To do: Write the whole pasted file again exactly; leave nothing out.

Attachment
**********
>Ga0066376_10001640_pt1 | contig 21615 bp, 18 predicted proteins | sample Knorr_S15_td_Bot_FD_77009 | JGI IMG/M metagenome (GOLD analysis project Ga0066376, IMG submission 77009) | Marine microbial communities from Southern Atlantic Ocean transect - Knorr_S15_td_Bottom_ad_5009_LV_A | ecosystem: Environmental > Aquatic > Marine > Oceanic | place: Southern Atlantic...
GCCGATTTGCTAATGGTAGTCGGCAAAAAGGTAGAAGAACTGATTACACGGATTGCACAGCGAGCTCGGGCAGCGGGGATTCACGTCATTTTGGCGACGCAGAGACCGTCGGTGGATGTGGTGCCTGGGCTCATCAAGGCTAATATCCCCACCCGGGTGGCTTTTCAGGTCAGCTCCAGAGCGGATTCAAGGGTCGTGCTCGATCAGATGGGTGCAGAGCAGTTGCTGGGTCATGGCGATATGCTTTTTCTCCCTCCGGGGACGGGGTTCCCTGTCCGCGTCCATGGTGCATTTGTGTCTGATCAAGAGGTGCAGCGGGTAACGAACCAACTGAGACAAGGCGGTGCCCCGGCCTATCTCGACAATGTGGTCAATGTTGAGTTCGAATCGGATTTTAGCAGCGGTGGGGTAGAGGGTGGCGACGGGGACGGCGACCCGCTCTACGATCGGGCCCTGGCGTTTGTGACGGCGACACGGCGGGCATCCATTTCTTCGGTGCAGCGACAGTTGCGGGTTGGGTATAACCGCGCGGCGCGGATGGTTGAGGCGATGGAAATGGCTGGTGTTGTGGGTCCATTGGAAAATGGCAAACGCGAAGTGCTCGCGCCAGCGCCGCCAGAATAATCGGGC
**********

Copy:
>Ga0066376_10001640_pt1 | contig 21615 bp, 18 predicted proteins | sample Knorr_S15_td_Bot_FD_77009 | JGI IMG/M metagenome (GOLD analysis project Ga0066376, IMG submission 77009) | Marine microbial communities from Southern Atlantic Ocean transect - Knorr_S15_td_Bottom_ad_5009_LV_A | ecosystem: Environmental > Aquatic > Marine > Oceanic | place: Southern Atlantic...
GCCGATTTGCTAATGGTAGTCGGCAAAAAGGTAGAAGAACTGATTACACGGATTGCACAGCGAGCTCGGGCAGCGGGGATTCACGTCATTTTGGCGACGCAGAGACCGTCGGTGGATGTGGTGCCTGGGCTCATCAAGGCTAATATCCCCACCCGGGTGGCTTTTCAGGTCAGCTCCAGAGCGGATTCAAGGGTCGTGCTCGATCAGATGGGTGCAGAGCAGTTGCTGGGTCATGGCGATATGCTTTTTCTCCCTCCGGGGACGGGGTTCCCTGTCCGCGTCCATGGTGCATTTGTGTCTGATCAAGAGGTGCAGCGGGTAACGAACCAACTGAGACAAGGCGGTGCCCCGGCCTATCTCGACAATGTGGTCAATGTTGAGTTCGAATCGGATTTTAGCAGCGGTGGGGTAGAGGGTGGCGACGGGGACGGCGACCCGCTCTACGATCGGGCCCTGGCGTTTGTGACGGCGACACGGCGGGCATCCATTTCTTCGGTGCAGCGACAGTTGCGGGTTGGGTATAACCGCGCGGCGCGGATGGTTGAGGCGATGGAAATGGCTGGTGTTGTGGGTCCATTGGAAAATGGCAAACGCGAAGTGCTCGCGCCAGCGCCGCCAGAATAATCGGGC